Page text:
Spitfire- The numbers vary wildly, but I have heard around 50! We have a Mk.XIV in our museum, there are three flyable ones at POF as well, Mk.IXe, Mk.XIV and PR Mk.XIX. I also was told of a couple in Denver including one of the rare two-seaters.
Me-262- I don't think there are any original ones still flying, and I think the 5 that were mentioned earlier in this thread are the replicas that are being made with the original plans and an example aircraft. They are being built true to spec though, so do they count, I say yes. Their site is at http://www.stormbirds.com and they have a COOL site!!!
B-26- I have heard one, but I know that the French restored one a number of years ago, whether it is flyable or not, I don't know. The USAF museum has one, but I don't think it flies. That one is pretty rare.
Zero- I know personally of at least 2, with a third one going to be restored. We have one in our museum, a Mitsubishi built A6M3-22, but it has parts of other Zeroes, we believe due to some idiosyncracies with this particular bird. Chino has another one, A6M5 Zeke 52. Both of these fly. Additionally, there is one that has been in pieces in our museum that is being sold. It will most likely be restored to flyable condition. The buyer is unknown and wants to maintain privacy. Rumors are rampant, but few really know.
Huricane- One of my personal favorites! I know of at least 2 that fly. One used to be in our museum, but was sold to a Canadian buyer. Will that buyer keep it flyable is unknown. POF has one in Chino as well, Mk.X. I saw at least one fly in England as well. So I know that the IWM has at least one. New Zealand has at least one as well. I have heard there are about 6, but there may be more than that.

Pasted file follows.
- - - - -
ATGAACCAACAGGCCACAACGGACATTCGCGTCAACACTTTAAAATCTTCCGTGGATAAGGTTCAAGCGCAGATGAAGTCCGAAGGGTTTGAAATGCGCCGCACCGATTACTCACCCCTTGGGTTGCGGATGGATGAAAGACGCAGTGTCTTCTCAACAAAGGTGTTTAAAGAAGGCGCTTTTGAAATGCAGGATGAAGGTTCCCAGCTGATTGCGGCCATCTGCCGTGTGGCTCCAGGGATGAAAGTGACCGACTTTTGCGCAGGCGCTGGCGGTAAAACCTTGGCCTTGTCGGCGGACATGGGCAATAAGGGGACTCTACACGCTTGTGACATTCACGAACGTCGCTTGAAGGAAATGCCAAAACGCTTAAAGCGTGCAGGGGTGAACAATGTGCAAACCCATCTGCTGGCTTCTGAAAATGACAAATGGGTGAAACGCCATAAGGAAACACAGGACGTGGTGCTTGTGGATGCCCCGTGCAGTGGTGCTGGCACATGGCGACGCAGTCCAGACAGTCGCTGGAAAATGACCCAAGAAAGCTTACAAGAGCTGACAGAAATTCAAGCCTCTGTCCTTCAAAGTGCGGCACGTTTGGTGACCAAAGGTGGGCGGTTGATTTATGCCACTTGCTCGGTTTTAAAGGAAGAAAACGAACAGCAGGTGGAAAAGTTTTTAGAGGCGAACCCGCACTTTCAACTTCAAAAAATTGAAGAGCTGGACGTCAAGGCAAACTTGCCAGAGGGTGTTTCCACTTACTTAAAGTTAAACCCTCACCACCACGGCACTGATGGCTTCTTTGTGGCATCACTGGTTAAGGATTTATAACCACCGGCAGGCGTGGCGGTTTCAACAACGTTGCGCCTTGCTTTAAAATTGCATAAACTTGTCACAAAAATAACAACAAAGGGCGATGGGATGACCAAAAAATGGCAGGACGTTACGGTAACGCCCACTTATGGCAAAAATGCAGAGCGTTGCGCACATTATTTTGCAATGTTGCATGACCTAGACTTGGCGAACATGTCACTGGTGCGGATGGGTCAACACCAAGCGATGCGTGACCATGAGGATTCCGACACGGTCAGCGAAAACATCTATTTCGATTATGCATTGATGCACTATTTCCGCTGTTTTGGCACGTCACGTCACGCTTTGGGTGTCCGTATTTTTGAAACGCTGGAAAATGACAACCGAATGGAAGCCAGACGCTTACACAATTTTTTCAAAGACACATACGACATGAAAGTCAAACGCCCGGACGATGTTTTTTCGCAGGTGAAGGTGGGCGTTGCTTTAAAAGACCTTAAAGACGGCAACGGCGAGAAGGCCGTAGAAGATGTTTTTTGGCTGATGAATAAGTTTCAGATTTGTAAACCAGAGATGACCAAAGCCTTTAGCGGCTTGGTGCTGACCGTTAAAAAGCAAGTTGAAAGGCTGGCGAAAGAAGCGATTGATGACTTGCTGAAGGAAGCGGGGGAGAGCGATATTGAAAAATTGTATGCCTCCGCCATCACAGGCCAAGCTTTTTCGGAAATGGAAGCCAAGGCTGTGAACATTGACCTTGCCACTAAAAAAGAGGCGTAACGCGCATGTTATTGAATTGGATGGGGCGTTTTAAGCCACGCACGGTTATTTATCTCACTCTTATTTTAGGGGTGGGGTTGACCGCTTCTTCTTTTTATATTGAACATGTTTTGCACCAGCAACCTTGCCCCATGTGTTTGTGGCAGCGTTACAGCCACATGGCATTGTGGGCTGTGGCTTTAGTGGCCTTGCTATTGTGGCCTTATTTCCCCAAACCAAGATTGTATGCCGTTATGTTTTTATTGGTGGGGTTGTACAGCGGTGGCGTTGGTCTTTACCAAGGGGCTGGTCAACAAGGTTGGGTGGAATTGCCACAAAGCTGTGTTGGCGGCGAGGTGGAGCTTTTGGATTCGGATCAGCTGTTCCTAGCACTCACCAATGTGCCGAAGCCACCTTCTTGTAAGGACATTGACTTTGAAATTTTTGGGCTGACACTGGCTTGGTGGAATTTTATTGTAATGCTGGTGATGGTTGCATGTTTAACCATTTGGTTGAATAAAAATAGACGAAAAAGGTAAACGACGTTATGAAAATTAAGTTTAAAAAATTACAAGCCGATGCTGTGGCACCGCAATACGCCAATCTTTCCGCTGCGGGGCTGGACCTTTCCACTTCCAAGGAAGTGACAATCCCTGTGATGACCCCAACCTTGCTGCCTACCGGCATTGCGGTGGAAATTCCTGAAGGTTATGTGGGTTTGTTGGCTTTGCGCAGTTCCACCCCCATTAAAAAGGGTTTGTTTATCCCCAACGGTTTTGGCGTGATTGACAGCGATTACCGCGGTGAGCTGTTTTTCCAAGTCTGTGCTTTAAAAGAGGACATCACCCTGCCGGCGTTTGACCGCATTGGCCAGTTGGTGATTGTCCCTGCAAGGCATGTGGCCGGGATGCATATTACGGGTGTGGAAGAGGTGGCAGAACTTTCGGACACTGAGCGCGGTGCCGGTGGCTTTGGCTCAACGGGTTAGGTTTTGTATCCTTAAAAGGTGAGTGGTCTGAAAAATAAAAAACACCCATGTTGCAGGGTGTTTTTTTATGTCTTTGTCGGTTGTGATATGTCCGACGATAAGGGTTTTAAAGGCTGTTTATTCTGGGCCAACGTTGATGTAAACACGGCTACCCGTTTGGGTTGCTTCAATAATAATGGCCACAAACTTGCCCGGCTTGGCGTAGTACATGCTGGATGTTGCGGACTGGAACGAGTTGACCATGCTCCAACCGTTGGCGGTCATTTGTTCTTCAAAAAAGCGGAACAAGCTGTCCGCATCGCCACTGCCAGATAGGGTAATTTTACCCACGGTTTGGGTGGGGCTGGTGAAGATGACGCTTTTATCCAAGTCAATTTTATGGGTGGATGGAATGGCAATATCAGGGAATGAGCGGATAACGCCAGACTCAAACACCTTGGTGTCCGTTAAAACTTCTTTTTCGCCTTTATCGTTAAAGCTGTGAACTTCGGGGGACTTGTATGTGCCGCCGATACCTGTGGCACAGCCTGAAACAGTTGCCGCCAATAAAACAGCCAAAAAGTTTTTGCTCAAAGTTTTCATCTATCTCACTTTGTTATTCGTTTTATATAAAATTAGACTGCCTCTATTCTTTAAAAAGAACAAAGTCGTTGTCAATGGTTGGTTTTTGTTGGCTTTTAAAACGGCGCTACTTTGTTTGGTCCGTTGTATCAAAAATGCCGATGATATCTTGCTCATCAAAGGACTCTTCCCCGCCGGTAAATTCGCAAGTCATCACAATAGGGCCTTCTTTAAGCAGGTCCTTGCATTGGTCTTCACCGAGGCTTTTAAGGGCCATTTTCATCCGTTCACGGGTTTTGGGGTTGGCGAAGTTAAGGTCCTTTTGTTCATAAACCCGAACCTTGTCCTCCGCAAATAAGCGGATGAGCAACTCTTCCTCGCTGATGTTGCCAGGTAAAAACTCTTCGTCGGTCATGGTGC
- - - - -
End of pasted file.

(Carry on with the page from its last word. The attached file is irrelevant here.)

That is what I know. Others may have more info. I am hoping to get out to Chino sometime this week or after the new year to check it out and report back. There are 2 museums there worth checking out, POF and Yanks. If you want to see their collection online, check out;
A good point, but how many "authentic" warbirds have been rebuilt to flying condition using refabricated parts?
Originally Posted by Archangel
Very few of those in flying condition today are completely original.
Still, you bring up a very valid point.